Thursday, November 11, 2010

Guggenheim (Deconstructed)

I can't possibly do the Guggenheim justice, but this is what I call Guggenheim Deconstructed.  I've taken a series of black and white photos of structural elements and defining qualities of the building to give everyone a sense of how amazing this structure is; even in parts.

The Guggenheim

Frank Lloyd Wright.  Architect.  Japanese Print Collector.  Functionality.  Genius.  Visionary.  Ahead of his time-then and now.  These are words I would use to briefly describe Frank Lloyd Wright.  I briefly touched on Frank Lloyd Wright and the Guggenheim in my NYC overview post, but I feel that this building and the man who created it should be given their own post.  For those of you who don't know, Frank Lloyd Wright was asked in 1943, by letter, to design a new building to house Solomon R. Guggenheim's museum of paintings.  Like many times before and many times after, this was a project that put the artist (Frank Lloyd Wright) and his creativity in direct conflict with his client, the city, the art world and essentially everyone.  In fact, it was a great struggle that wasn't realized until 1959; after both Wright and Guggenheim had past away.

If you haven't seen it, the building is a geometrical marvel.  In fact, it seems to posses otherworldly qualities.  It goes against the typical train of thought for how a museum is laid out, yet I'm surprised more museums haven't used it as a model.  The gallery area of the museum is a never ending circle; one exhibit flows right into another as an individual ascends or descends.  The individual pieces of art are next to each other, yet they are in their own gallery.  This is how art should be viewed.  As a continuum; pieces that are breathtaking and can be viewed and enjoyed for their individual merit, yet as a whole they encompass an exhibit that speaks volumes to the subject at hand.  This is how I felt about the exhibit "Haunted."  This exhibit featured contemporary photography, video and performance.  Photos, videos and past performances are essentially ghosts of the individuals that were photographed or videotaped.  An image is the freezing of time; a moment; a feeling; an event.  It's one of these things, yet it's all of these things.  When we leave this world, there will still be part of us left behind in these images.  Does that make you look at an image or a video differently?  Do the pictures that you take, that you post, define you?  Do they represent the person you were at that time?  Do they represent what you aspire to be?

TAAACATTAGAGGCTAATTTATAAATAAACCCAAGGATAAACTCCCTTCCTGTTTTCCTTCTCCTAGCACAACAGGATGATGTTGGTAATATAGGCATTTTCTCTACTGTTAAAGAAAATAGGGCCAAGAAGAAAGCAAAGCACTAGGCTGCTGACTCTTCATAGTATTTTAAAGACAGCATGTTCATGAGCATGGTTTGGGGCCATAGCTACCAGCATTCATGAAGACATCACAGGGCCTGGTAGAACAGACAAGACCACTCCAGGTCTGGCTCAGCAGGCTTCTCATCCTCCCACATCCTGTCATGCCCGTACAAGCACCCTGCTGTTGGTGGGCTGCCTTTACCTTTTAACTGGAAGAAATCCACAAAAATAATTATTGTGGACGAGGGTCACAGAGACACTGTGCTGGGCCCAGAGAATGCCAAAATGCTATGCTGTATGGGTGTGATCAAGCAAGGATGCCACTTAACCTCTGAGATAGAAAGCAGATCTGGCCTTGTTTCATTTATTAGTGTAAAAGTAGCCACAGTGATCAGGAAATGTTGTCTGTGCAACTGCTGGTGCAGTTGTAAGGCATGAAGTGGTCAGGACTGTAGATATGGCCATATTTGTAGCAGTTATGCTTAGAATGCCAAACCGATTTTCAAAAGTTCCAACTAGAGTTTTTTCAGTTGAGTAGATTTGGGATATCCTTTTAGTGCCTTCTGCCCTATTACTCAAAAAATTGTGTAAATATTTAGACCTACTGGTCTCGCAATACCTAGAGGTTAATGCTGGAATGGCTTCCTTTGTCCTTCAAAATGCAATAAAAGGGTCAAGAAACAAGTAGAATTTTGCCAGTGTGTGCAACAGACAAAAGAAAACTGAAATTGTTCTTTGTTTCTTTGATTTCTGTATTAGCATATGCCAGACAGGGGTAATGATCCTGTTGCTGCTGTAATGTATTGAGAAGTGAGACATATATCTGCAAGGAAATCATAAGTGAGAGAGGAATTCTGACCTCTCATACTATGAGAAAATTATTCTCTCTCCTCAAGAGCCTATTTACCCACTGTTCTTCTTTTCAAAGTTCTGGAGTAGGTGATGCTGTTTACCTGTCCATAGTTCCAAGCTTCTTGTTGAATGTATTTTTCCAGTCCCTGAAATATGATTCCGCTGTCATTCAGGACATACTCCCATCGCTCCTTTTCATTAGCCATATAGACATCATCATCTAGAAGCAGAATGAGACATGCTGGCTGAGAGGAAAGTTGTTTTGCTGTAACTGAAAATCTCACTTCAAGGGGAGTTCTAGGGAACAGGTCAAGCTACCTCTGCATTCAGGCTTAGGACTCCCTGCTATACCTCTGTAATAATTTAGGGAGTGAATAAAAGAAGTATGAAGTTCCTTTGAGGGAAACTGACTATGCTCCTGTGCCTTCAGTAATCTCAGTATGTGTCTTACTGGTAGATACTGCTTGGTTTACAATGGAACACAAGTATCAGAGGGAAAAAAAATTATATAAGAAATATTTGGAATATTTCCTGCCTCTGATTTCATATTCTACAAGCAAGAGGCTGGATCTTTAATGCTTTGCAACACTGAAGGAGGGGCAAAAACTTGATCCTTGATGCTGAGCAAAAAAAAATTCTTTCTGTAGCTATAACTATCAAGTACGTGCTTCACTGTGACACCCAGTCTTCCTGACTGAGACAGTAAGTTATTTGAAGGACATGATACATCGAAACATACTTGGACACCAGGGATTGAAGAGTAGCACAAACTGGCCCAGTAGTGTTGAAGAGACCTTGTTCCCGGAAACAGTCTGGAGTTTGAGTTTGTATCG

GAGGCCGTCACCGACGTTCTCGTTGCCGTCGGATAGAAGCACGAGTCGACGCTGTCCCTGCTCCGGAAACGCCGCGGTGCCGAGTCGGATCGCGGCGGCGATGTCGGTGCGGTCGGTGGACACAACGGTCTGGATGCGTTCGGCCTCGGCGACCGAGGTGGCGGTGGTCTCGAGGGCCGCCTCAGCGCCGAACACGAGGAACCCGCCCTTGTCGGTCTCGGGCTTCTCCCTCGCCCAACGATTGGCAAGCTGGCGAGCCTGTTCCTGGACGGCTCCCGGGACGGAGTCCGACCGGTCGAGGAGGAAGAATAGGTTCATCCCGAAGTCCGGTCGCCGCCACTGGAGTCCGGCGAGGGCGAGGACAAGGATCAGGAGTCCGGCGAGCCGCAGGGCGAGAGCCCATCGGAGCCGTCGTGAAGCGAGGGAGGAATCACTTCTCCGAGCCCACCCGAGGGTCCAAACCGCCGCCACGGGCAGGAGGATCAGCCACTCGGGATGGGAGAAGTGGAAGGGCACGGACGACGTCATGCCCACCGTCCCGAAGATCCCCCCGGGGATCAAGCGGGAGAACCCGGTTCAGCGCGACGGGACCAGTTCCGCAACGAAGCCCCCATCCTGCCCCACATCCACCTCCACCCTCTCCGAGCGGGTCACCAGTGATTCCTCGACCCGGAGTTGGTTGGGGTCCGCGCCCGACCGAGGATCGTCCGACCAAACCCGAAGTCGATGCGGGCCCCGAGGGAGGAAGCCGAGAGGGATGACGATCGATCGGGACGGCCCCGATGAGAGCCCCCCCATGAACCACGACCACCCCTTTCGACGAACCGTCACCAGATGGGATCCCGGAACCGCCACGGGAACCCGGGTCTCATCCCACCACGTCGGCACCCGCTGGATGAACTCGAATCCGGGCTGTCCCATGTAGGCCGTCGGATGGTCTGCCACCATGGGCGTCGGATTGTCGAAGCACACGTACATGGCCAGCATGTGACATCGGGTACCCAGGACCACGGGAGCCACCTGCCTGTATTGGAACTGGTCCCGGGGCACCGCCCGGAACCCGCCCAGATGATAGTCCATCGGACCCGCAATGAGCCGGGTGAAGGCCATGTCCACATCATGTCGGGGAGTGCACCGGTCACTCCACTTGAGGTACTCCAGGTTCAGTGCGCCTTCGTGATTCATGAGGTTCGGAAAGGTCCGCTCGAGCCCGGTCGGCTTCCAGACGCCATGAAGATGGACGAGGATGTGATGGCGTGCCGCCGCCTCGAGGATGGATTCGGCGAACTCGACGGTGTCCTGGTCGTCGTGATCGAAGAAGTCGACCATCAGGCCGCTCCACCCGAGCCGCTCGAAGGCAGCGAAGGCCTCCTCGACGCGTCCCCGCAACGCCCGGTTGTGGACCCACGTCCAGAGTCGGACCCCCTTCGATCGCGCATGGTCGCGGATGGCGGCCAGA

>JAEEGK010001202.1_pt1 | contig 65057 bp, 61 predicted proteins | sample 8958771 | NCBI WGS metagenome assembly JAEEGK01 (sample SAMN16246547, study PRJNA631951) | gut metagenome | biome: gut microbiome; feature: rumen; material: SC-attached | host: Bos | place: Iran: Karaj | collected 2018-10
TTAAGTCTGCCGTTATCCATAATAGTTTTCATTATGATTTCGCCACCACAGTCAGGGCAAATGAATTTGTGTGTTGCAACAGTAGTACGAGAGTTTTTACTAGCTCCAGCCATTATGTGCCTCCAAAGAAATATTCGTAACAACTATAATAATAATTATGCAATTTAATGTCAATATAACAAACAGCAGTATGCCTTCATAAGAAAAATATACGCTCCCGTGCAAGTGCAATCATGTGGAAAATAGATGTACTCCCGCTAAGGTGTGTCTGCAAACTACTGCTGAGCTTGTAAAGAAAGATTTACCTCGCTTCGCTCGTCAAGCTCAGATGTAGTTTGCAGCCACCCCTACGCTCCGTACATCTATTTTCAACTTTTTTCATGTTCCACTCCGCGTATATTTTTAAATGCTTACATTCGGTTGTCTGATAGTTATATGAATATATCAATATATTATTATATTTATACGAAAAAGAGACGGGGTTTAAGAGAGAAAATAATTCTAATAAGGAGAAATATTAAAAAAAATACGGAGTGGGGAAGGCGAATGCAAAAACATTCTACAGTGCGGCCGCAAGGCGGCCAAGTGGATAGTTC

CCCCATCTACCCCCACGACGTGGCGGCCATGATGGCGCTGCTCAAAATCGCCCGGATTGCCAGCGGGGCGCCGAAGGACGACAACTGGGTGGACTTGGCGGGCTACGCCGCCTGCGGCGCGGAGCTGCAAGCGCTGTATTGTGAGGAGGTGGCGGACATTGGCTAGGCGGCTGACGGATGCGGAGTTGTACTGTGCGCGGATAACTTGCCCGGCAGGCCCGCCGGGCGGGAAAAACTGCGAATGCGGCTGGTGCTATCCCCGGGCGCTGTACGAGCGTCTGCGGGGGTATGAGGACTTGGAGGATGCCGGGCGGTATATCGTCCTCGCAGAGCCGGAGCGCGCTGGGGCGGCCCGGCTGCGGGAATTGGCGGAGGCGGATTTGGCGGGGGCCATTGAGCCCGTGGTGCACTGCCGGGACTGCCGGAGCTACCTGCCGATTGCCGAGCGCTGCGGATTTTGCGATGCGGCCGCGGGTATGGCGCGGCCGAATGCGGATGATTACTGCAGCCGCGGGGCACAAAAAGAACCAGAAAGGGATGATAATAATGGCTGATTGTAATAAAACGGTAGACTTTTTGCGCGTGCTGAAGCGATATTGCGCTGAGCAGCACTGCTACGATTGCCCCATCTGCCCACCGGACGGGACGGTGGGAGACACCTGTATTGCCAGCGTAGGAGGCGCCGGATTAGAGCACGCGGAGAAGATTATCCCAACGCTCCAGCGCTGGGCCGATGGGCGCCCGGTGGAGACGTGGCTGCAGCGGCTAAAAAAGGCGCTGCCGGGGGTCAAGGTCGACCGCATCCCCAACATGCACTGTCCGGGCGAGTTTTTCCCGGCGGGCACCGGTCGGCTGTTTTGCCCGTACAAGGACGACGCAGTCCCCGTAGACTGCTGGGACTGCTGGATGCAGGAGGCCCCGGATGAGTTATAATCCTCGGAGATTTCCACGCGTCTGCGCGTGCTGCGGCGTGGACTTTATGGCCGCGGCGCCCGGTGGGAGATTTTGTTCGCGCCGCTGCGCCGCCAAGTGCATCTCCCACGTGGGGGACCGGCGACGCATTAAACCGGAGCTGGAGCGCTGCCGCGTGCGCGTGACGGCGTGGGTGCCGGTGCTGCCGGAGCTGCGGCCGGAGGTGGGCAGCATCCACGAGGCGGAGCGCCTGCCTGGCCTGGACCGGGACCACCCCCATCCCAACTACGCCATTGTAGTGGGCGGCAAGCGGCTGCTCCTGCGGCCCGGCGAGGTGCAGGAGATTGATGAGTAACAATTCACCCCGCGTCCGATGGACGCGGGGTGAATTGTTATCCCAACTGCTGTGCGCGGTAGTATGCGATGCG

Seeing this exhibit was, for lack of a better word, very haunting.  To view these images and realize these ghosts of the past (some even decades ago) were there in some form on the day I visited, it's just staggering.  Were those individuals aware that they would be viewed in such a way?  What would they think?  Photography and video is a great way of remembering and capturing the world.  The artist behind the camera could be feeling very different emotionally than the subject of their work; however, a good artist will not only be able to capture the subject, but they'll be able to capture that emotion.  That emotion is what will live on forever when we, as individuals, are no longer here.  Think of the Guggenheim; it's Frank Lloyd Wright living on forever.  He had the push, guts and mental and emotional fortitude to follow his dream and achieve his vision, no matter how many people were against it.  Today, the building doesn't look like typical architecture from the '50s - it looks contemporary or futuristic even to today's standards.  This is part of his legacy.  He lives on forever; we are haunted by his beauty every day.

As an amateur photographer, if I can can convey an emotion of the moment that I captured, than I, in essence, am doing what I set out to do with my photography.